Among his contributions to the community are helping with ice removal and drilling for fishing contests and fundraisers, such as Special Olympics. He does this Minnesota-style, dedicated to using his equipment to remove huge squares of ice from frozen lake surfaces for the “Polar Plunges.”
He’s been known to jump in that icy water, as well as out of an airplane at more than 14,000 feet, or to zipline across the Mississippi River. Along with being adventurous and generous, Reshetar is also seen as highly dependable, his counterparts say.
As a senior engineering technician for the City of Ramsey in Anoka County, Mike McDowall has often turned to Reshetar over the past decade.
“Whether the project is big or small, per the contract, they do what it takes,” says McDowall. And if construction plans have to change, the Reshetar employees “step up and are honest with prices for any extra work that has to be done beyond the contract,” McDowall says.
The company is also readily available to fix the problems that irritate residents, such as cracked sidewalks or washed-out culverts.
“Reshetar Systems is one of my main companies that I can ask to take care of problems, spur of the moment, just to please a small handful of residents,” he says. “They will make room for my project regardless of their workload, which makes them a great asset for the city.”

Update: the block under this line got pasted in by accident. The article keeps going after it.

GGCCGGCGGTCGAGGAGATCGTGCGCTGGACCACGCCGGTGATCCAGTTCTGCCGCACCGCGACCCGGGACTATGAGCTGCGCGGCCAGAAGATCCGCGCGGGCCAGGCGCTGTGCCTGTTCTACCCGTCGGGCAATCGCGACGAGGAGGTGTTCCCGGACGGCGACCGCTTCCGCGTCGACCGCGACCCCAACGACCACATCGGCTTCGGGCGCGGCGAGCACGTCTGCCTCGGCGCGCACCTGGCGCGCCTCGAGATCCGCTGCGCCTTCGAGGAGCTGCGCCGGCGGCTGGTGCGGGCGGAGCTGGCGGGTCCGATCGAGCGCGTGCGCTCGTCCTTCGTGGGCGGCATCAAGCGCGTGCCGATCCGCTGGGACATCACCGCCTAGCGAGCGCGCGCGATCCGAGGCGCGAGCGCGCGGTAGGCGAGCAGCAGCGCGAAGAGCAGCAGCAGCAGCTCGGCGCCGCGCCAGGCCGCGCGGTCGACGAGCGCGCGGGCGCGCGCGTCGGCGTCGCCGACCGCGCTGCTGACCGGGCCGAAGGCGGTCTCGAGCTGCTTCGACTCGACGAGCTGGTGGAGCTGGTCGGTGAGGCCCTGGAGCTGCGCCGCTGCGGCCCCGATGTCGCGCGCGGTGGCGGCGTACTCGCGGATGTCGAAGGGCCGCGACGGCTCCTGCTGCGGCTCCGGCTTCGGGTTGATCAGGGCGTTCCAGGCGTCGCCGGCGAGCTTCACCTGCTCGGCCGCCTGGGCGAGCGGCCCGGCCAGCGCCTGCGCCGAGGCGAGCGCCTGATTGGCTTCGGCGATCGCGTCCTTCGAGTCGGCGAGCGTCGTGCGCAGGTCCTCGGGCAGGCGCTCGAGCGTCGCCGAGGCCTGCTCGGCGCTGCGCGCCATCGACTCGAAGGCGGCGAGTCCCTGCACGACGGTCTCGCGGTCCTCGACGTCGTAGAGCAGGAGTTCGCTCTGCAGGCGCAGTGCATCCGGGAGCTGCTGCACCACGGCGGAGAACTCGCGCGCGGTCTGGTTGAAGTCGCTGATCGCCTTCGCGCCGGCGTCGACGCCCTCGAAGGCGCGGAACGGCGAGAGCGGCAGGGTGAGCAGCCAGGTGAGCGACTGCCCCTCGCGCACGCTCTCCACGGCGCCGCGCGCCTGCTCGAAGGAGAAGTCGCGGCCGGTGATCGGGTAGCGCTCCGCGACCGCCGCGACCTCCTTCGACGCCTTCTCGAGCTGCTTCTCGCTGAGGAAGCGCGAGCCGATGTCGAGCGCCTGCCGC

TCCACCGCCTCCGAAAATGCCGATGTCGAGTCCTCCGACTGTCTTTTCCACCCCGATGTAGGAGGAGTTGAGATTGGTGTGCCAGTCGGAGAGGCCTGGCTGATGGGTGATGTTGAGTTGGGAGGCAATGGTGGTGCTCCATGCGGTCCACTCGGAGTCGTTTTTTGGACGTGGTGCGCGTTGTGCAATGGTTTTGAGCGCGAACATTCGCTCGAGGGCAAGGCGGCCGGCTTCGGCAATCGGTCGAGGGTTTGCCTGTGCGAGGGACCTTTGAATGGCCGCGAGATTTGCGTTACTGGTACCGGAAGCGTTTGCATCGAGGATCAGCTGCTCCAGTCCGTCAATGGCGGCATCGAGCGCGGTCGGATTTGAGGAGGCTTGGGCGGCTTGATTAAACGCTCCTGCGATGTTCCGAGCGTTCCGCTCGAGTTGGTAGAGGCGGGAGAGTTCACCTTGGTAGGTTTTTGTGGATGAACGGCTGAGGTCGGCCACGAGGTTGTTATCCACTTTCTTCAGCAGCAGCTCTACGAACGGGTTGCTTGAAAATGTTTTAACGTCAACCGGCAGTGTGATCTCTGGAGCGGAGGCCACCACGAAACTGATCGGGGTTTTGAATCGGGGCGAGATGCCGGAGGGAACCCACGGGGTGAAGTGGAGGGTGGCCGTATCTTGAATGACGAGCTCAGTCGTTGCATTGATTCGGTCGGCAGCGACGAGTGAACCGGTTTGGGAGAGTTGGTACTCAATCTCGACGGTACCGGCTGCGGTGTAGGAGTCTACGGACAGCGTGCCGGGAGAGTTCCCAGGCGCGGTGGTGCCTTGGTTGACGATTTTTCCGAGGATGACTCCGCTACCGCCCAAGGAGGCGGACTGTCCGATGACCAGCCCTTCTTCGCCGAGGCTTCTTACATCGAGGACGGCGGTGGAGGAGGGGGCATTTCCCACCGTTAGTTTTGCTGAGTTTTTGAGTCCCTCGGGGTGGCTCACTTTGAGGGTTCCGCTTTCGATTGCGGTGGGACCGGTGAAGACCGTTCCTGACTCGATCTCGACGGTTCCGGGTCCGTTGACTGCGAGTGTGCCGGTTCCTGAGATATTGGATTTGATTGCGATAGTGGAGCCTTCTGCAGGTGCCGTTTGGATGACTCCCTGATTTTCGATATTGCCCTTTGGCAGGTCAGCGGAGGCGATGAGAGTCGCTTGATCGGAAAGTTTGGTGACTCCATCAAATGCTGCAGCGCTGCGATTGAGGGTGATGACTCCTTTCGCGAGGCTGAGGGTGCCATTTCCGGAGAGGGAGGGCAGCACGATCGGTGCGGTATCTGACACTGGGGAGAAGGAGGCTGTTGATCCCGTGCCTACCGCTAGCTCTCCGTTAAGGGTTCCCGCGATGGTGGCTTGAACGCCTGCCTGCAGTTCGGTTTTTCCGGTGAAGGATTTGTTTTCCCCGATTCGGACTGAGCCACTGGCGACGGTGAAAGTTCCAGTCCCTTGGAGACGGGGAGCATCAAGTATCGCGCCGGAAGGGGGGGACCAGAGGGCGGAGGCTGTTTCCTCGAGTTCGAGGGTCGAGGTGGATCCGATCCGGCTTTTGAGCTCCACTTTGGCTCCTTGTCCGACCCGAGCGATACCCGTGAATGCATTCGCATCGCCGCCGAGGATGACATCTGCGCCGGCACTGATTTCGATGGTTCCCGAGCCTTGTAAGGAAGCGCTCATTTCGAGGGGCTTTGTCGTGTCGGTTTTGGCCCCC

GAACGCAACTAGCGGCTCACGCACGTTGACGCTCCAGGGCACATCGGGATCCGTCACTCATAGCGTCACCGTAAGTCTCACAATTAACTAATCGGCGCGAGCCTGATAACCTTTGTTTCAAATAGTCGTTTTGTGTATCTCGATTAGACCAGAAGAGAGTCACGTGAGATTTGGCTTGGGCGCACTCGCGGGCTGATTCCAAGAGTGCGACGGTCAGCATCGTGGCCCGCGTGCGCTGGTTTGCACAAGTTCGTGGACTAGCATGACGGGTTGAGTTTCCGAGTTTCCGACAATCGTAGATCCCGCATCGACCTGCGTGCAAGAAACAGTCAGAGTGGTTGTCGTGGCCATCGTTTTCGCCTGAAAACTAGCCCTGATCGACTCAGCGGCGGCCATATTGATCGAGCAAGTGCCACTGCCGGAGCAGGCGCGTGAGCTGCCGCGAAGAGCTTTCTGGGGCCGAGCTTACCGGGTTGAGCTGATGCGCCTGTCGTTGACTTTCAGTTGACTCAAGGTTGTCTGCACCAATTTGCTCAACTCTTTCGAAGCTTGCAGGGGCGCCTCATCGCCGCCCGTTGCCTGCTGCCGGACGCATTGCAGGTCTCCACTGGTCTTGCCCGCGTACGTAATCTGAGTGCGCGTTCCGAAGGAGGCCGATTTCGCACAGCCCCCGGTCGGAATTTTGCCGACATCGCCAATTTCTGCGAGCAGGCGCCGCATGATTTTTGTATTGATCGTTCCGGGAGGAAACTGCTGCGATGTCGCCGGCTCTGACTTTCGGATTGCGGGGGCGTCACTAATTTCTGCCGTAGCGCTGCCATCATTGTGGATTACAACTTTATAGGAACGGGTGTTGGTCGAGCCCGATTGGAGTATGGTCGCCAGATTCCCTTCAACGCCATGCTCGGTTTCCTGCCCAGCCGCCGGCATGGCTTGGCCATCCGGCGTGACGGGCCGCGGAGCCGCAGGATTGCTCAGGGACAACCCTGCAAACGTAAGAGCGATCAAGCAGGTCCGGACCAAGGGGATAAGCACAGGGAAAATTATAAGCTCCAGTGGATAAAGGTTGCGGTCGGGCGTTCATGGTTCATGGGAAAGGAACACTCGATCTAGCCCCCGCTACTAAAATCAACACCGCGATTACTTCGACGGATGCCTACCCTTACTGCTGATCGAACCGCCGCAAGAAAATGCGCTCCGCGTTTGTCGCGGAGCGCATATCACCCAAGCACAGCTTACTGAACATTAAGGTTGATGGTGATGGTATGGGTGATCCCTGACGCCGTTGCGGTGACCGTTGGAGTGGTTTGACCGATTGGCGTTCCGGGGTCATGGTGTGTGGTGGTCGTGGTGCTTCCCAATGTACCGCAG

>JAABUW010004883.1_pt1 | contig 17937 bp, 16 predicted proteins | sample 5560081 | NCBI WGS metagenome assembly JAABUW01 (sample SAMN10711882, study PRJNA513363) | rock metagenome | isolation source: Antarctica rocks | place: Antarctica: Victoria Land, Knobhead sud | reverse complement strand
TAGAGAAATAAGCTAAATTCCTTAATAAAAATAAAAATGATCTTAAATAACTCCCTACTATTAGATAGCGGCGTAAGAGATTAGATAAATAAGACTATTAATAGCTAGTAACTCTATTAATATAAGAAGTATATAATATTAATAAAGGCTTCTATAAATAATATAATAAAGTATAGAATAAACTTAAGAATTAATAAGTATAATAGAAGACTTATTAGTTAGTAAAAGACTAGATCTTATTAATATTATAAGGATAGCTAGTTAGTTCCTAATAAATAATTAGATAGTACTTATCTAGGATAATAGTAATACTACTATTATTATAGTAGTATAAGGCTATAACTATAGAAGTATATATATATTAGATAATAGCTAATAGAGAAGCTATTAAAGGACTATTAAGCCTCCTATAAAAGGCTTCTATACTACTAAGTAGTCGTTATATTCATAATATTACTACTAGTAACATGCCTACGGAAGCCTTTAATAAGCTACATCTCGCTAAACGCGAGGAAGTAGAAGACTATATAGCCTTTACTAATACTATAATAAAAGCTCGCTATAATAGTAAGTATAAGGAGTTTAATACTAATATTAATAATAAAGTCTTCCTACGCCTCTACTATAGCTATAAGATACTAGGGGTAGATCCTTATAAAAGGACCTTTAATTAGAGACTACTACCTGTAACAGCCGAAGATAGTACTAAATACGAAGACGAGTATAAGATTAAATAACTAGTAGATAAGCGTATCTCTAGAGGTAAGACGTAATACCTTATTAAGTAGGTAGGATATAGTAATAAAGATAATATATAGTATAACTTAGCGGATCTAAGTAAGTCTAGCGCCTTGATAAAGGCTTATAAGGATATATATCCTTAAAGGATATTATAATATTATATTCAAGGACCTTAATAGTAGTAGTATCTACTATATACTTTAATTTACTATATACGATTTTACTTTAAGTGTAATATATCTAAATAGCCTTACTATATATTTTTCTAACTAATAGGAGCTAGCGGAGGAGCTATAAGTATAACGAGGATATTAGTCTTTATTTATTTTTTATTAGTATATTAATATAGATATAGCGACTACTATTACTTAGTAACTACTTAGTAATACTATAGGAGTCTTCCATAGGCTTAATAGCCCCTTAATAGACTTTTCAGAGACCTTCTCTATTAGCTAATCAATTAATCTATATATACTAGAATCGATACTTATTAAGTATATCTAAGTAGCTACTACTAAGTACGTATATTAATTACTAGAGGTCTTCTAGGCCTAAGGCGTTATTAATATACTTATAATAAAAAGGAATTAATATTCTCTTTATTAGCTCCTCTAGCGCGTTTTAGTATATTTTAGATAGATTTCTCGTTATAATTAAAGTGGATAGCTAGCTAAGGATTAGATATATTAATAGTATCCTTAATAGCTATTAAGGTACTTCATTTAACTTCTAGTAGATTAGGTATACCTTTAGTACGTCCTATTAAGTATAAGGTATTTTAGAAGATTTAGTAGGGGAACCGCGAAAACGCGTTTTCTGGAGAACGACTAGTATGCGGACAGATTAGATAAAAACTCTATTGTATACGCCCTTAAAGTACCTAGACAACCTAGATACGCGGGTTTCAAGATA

As the spring of 2019 arrives, business is picking up for Reshetar. In late January, the company hired Mike Engelmann as an estimator to join Brett and Chad Wanka in estimating and managing commercial projects.
Several other employees also give kudos to their boss, and their workplace collegiality shows in the local community, observes Scheller:
“All of the Reshetar team seems to be happy and upbeat about working for Brett. His team he has pulled together is a great group of guys.”